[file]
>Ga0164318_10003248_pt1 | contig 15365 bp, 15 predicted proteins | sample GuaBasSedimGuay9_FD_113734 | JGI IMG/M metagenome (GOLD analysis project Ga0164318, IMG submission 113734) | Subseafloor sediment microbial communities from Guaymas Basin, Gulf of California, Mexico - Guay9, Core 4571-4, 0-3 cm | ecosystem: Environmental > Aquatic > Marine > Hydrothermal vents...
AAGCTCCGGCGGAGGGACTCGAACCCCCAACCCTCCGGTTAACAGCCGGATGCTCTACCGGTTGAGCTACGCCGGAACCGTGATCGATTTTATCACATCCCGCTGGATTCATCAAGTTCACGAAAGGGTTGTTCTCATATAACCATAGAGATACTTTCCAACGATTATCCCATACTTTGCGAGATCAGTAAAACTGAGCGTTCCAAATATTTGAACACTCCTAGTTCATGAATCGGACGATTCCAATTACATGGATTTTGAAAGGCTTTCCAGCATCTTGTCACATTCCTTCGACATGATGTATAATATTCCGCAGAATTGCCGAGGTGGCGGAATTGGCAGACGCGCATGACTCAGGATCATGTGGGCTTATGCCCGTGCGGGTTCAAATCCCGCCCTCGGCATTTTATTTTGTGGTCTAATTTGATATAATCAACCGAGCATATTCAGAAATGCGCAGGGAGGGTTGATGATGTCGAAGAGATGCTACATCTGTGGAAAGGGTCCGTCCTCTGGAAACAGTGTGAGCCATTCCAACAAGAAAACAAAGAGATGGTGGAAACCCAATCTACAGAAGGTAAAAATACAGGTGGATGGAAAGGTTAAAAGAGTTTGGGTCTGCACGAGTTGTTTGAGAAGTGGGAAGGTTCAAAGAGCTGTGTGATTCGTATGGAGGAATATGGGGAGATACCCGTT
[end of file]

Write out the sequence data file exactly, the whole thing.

>Ga0164318_10003248_pt1 | contig 15365 bp, 15 predicted proteins | sample GuaBasSedimGuay9_FD_113734 | JGI IMG/M metagenome (GOLD analysis project Ga0164318, IMG submission 113734) | Subseafloor sediment microbial communities from Guaymas Basin, Gulf of California, Mexico - Guay9, Core 4571-4, 0-3 cm | ecosystem: Environmental > Aquatic > Marine > Hydrothermal vents...
AAGCTCCGGCGGAGGGACTCGAACCCCCAACCCTCCGGTTAACAGCCGGATGCTCTACCGGTTGAGCTACGCCGGAACCGTGATCGATTTTATCACATCCCGCTGGATTCATCAAGTTCACGAAAGGGTTGTTCTCATATAACCATAGAGATACTTTCCAACGATTATCCCATACTTTGCGAGATCAGTAAAACTGAGCGTTCCAAATATTTGAACACTCCTAGTTCATGAATCGGACGATTCCAATTACATGGATTTTGAAAGGCTTTCCAGCATCTTGTCACATTCCTTCGACATGATGTATAATATTCCGCAGAATTGCCGAGGTGGCGGAATTGGCAGACGCGCATGACTCAGGATCATGTGGGCTTATGCCCGTGCGGGTTCAAATCCCGCCCTCGGCATTTTATTTTGTGGTCTAATTTGATATAATCAACCGAGCATATTCAGAAATGCGCAGGGAGGGTTGATGATGTCGAAGAGATGCTACATCTGTGGAAAGGGTCCGTCCTCTGGAAACAGTGTGAGCCATTCCAACAAGAAAACAAAGAGATGGTGGAAACCCAATCTACAGAAGGTAAAAATACAGGTGGATGGAAAGGTTAAAAGAGTTTGGGTCTGCACGAGTTGTTTGAGAAGTGGGAAGGTTCAAAGAGCTGTGTGATTCGTATGGAGGAATATGGGGAGATACCCGTT